July 21, 1975: Joe Torre hits into an NL-record four double plays

This article was written by Thomas J. Brown Jr.

Joe TorreThe New York Mets surpassed the million-mark in home attendance for the 1975 season on July 21.1 But there was nothing to celebrate at Shea Stadium as the home team lost to the Astros 6-2. Fans did cheer for home runs by Dave Kingman and Rusty Staub. But they also witnessed George Stone’s poor mound performance. Stone gave up five runs and eight hits in fewer than three innings of work.

The most notable “achievement” of the night came from Joe Torre. Torre had joined the Mets that season after playing 15 years with the Milwaukee – later, Atlanta — Braves and the St. Louis Cardinals. At the time, he was hitting .270 and had become one of the Mets’ leaders. In a few years, Torre would become their manager.2 But this night, the 1971 National League MVP entered the record books with an especially inept series of at-bats.

Torre hit into a record four double plays during the game. All night long, he hit groundballs that found their way into the gloves of Astros’ defenders with first base occupied and was doubled up after force plays at second. Torre became the first National League player in history to hit into four double plays in one game. Mike Kreevich of the 1939 Chicago White Sox and Goose Goslin of the 1934 Detroit Tigers had done it in the American League. After the game, Torre gave his thoughts about the record: “When I retire, I’m gonna buy a shortstop and put him in my den. At night when I’m lonely, I’m going to go down there and hit grounders to him.”3

Houston jumped out to a first-inning lead off Stone and never looked back. Consecutive singles by Wilbur Howard and Greg Gross left runners on second and third after a throwing error by Mets shortstop Mike Phillips. Howard then scored on a grounder to the second baseman and Gross moved to third. Gross scored when Bob Watson hit another grounder back to the mound that Stone deflected to Phillips. The shortstop’s only play was to first and Watson was thrown out. Houston finished their half of the first inning with a 2-0 lead.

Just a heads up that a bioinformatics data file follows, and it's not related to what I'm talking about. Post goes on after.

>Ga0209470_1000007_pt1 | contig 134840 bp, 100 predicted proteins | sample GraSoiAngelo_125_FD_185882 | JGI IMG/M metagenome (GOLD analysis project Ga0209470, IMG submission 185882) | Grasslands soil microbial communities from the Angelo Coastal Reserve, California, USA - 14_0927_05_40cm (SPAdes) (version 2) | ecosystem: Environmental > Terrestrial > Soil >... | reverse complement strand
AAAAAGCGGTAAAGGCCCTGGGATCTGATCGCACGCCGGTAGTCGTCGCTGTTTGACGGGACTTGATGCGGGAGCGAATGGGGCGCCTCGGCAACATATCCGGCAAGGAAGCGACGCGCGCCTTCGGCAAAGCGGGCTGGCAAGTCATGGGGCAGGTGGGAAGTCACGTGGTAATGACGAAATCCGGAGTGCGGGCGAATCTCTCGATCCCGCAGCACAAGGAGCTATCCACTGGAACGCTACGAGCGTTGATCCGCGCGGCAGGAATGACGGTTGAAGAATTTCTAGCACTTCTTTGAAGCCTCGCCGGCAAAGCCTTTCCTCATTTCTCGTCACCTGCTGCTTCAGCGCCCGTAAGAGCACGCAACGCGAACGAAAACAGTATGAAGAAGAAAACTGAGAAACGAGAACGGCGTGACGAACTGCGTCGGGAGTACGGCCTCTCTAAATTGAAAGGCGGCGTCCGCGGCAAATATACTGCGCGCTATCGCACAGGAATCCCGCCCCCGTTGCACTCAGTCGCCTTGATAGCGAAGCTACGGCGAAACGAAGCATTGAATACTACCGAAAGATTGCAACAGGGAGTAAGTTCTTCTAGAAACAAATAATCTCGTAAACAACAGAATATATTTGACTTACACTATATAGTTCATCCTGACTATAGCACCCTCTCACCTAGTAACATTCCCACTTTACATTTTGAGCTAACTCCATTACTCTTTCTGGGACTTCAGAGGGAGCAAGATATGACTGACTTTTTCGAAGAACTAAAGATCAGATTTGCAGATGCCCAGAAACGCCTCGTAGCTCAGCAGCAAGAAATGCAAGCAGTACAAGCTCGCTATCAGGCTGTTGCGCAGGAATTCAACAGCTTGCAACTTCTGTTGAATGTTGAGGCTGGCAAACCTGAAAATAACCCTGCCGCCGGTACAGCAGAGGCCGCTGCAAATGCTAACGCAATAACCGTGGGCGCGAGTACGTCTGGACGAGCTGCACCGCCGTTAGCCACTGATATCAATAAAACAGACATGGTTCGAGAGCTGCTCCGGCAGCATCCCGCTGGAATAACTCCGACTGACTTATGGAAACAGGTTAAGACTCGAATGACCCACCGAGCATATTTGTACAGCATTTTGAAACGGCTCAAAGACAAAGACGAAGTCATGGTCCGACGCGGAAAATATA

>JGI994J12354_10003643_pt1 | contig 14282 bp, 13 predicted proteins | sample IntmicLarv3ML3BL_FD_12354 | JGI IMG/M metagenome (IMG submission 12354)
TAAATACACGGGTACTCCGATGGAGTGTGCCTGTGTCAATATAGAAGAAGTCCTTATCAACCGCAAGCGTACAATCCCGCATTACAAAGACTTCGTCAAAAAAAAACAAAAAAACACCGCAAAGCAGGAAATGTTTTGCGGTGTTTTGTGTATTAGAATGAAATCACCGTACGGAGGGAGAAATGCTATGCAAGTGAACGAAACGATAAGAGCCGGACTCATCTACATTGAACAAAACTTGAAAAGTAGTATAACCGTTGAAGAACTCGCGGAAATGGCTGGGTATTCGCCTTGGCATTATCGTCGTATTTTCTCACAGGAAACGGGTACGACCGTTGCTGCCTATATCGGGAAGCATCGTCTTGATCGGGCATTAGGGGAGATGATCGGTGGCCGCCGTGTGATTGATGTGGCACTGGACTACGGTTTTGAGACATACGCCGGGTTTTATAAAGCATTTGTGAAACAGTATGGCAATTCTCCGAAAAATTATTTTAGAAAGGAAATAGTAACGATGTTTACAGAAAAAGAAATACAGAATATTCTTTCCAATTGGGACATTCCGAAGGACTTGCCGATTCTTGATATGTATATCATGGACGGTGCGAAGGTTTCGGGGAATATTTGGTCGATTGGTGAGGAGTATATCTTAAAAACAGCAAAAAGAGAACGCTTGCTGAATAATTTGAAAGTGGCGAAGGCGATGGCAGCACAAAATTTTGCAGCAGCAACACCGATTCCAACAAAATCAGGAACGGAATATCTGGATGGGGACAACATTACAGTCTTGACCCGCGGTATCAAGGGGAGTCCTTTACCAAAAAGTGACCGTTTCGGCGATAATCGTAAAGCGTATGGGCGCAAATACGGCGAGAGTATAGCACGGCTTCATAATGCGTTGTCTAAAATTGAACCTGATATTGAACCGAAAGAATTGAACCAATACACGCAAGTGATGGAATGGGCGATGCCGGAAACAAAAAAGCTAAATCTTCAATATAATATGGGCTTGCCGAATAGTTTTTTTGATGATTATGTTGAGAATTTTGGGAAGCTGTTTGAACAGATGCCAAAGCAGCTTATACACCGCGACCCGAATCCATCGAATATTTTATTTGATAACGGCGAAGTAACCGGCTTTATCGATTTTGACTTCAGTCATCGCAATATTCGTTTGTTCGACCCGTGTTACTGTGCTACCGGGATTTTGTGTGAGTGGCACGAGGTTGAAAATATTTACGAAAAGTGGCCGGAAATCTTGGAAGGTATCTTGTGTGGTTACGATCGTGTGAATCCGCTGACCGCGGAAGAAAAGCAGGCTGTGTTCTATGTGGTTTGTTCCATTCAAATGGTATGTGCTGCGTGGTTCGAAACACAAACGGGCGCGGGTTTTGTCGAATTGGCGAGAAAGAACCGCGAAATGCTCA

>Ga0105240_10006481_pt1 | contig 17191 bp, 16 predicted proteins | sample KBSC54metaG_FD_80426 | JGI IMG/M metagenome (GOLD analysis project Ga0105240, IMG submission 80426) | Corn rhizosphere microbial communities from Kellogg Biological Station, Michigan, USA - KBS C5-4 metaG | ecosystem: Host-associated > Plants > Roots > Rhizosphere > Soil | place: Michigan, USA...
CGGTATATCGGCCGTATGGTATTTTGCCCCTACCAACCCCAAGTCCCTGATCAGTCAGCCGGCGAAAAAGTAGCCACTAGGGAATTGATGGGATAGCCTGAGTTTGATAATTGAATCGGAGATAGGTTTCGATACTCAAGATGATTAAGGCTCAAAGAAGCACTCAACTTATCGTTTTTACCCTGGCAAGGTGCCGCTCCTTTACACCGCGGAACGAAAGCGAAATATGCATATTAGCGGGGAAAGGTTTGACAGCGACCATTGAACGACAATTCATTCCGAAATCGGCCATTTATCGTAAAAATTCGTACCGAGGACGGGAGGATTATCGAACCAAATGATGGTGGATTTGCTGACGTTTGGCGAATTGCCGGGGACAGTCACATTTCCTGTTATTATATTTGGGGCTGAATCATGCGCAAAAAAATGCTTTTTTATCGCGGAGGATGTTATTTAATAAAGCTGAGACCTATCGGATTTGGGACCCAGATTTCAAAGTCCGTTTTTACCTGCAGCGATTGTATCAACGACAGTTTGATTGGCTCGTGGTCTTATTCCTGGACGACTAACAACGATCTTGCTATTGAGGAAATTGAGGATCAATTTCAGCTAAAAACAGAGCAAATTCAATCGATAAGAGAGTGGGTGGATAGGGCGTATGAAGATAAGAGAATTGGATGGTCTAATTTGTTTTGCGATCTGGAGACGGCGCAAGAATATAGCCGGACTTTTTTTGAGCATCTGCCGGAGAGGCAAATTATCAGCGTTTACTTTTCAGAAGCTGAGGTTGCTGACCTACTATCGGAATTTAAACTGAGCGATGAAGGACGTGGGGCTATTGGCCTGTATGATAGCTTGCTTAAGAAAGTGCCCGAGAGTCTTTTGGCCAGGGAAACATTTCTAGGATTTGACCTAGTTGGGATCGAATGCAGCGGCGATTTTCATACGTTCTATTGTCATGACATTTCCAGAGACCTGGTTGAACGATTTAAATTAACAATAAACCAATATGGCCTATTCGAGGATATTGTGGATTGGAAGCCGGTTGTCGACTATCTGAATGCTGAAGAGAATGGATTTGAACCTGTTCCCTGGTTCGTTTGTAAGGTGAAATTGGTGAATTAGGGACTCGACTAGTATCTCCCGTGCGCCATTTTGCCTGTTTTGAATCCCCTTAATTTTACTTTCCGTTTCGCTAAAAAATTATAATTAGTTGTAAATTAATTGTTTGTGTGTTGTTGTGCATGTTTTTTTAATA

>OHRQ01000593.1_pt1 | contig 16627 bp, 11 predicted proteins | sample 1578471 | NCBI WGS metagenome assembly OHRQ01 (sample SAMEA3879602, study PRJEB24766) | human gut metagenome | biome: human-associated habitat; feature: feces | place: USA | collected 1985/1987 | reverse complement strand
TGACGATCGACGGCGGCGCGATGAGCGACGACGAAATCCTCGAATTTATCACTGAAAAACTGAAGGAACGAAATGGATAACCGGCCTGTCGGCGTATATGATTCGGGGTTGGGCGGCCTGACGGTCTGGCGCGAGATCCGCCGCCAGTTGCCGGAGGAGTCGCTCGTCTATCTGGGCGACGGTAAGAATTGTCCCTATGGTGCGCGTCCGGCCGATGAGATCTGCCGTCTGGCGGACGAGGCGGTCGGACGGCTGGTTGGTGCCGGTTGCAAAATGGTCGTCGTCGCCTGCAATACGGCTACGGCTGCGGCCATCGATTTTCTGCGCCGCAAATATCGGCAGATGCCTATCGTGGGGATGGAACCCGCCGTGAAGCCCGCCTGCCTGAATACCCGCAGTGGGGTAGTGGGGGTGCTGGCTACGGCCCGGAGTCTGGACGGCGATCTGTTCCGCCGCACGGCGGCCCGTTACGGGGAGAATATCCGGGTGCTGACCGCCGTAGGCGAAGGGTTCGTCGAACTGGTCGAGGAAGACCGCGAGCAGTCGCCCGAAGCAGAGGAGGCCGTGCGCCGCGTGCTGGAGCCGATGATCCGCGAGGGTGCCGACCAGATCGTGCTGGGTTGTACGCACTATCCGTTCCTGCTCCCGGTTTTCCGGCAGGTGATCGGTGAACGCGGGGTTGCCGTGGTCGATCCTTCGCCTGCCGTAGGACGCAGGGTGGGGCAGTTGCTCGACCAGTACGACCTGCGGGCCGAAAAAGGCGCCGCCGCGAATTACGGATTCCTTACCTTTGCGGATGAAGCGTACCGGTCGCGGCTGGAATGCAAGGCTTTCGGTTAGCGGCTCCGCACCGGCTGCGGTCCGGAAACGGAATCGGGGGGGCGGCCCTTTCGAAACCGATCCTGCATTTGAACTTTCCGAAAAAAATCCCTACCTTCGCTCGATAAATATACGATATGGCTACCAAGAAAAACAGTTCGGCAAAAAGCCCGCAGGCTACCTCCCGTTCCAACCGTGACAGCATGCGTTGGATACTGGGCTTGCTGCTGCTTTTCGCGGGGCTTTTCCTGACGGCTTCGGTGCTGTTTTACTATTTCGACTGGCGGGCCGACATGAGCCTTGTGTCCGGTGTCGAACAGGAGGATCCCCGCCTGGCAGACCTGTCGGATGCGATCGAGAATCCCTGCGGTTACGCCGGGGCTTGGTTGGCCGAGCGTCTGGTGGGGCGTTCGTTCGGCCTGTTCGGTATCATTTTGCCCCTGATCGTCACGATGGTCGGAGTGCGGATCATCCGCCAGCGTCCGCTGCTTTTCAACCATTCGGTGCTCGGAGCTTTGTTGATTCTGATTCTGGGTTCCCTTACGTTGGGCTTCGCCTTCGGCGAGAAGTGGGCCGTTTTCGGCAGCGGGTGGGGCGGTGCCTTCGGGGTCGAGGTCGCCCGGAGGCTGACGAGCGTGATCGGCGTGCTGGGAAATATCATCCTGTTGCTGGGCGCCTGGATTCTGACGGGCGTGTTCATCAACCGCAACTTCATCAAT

In the bottom of the first, Felix Millan, batting second, singled for the Mets’ first hit of the game. Torre came to the plate and promptly hit a ground ball back to Houston pitcher Ken Forsch, who threw to second baseman Larry Milbourne for the first out; the relay to first completed the first double play of the game and ended the inning.

The Astros added to their lead in the second. Milbourne singled to right field and moved to second on a bunt by Forsch, who reached first safely. Stone picked off Forsch off, but Howard then doubled to score Milbourne. By the time Stone got the third out, the Astros were up 3-0.

The Mets got one run back in the bottom of the second. Staub hit a leadoff home run to make it 3-1 in favor of Houston. It was Staub’s 12th homer and 64th RBI of the season.

Stone continued to struggle in the third inning. After getting Enos Cabell to ground out to shortstop, he gave up consecutive singles to Watson and Cliff Johnson. A ground ball out by Doug Rader left runners at first and third. But Roger Metzger drilled a triple to right field, scoring both runners. That finished Stone’s night. Manager Yogi Berra4 replaced him with Ken Sanders, who got the third out. The Astros now led 5-1.